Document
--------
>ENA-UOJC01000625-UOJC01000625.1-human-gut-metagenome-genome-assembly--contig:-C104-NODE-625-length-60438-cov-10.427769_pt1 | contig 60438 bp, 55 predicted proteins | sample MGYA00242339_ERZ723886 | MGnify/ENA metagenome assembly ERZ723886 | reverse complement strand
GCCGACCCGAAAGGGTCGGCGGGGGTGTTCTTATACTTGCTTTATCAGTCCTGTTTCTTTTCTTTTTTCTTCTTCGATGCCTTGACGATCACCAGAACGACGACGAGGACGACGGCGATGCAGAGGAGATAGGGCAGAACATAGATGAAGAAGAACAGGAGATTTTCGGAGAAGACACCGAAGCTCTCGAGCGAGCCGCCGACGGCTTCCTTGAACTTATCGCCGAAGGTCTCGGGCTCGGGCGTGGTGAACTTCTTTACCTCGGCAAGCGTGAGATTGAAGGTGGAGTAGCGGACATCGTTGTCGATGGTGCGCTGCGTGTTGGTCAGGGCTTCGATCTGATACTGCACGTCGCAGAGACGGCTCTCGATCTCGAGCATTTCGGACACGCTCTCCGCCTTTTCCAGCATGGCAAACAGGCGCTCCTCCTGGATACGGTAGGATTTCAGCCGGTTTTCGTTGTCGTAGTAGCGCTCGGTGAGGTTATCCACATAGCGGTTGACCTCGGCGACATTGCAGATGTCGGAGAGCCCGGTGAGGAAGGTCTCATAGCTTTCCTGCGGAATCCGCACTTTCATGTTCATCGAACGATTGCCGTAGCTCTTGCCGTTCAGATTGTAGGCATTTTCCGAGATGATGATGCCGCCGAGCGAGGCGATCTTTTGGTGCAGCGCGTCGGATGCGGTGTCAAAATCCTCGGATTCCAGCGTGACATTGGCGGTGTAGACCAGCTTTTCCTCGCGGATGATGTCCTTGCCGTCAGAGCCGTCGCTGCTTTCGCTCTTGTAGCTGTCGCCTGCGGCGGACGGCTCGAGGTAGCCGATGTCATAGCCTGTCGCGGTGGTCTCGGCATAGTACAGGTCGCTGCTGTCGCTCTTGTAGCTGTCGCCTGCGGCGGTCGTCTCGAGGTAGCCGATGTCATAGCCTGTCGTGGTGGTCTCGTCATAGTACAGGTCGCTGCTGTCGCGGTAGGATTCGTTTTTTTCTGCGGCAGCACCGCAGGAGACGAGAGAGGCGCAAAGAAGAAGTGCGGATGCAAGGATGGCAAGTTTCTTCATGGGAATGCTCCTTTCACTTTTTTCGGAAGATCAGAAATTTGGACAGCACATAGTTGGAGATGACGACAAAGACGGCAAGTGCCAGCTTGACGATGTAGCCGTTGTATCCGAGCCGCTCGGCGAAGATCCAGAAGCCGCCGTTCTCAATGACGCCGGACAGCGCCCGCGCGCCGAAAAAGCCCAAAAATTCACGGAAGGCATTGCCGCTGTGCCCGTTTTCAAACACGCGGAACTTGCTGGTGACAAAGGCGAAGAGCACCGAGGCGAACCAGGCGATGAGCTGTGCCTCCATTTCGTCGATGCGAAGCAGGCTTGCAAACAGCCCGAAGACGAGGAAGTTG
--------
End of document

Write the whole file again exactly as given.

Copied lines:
>ENA-UOJC01000625-UOJC01000625.1-human-gut-metagenome-genome-assembly--contig:-C104-NODE-625-length-60438-cov-10.427769_pt1 | contig 60438 bp, 55 predicted proteins | sample MGYA00242339_ERZ723886 | MGnify/ENA metagenome assembly ERZ723886 | reverse complement strand
GCCGACCCGAAAGGGTCGGCGGGGGTGTTCTTATACTTGCTTTATCAGTCCTGTTTCTTTTCTTTTTTCTTCTTCGATGCCTTGACGATCACCAGAACGACGACGAGGACGACGGCGATGCAGAGGAGATAGGGCAGAACATAGATGAAGAAGAACAGGAGATTTTCGGAGAAGACACCGAAGCTCTCGAGCGAGCCGCCGACGGCTTCCTTGAACTTATCGCCGAAGGTCTCGGGCTCGGGCGTGGTGAACTTCTTTACCTCGGCAAGCGTGAGATTGAAGGTGGAGTAGCGGACATCGTTGTCGATGGTGCGCTGCGTGTTGGTCAGGGCTTCGATCTGATACTGCACGTCGCAGAGACGGCTCTCGATCTCGAGCATTTCGGACACGCTCTCCGCCTTTTCCAGCATGGCAAACAGGCGCTCCTCCTGGATACGGTAGGATTTCAGCCGGTTTTCGTTGTCGTAGTAGCGCTCGGTGAGGTTATCCACATAGCGGTTGACCTCGGCGACATTGCAGATGTCGGAGAGCCCGGTGAGGAAGGTCTCATAGCTTTCCTGCGGAATCCGCACTTTCATGTTCATCGAACGATTGCCGTAGCTCTTGCCGTTCAGATTGTAGGCATTTTCCGAGATGATGATGCCGCCGAGCGAGGCGATCTTTTGGTGCAGCGCGTCGGATGCGGTGTCAAAATCCTCGGATTCCAGCGTGACATTGGCGGTGTAGACCAGCTTTTCCTCGCGGATGATGTCCTTGCCGTCAGAGCCGTCGCTGCTTTCGCTCTTGTAGCTGTCGCCTGCGGCGGACGGCTCGAGGTAGCCGATGTCATAGCCTGTCGCGGTGGTCTCGGCATAGTACAGGTCGCTGCTGTCGCTCTTGTAGCTGTCGCCTGCGGCGGTCGTCTCGAGGTAGCCGATGTCATAGCCTGTCGTGGTGGTCTCGTCATAGTACAGGTCGCTGCTGTCGCGGTAGGATTCGTTTTTTTCTGCGGCAGCACCGCAGGAGACGAGAGAGGCGCAAAGAAGAAGTGCGGATGCAAGGATGGCAAGTTTCTTCATGGGAATGCTCCTTTCACTTTTTTCGGAAGATCAGAAATTTGGACAGCACATAGTTGGAGATGACGACAAAGACGGCAAGTGCCAGCTTGACGATGTAGCCGTTGTATCCGAGCCGCTCGGCGAAGATCCAGAAGCCGCCGTTCTCAATGACGCCGGACAGCGCCCGCGCGCCGAAAAAGCCCAAAAATTCACGGAAGGCATTGCCGCTGTGCCCGTTTTCAAACACGCGGAACTTGCTGGTGACAAAGGCGAAGAGCACCGAGGCGAACCAGGCGATGAGCTGTGCCTCCATTTCGTCGATGCGAAGCAGGCTTGCAAACAGCCCGAAGACGAGGAAGTTG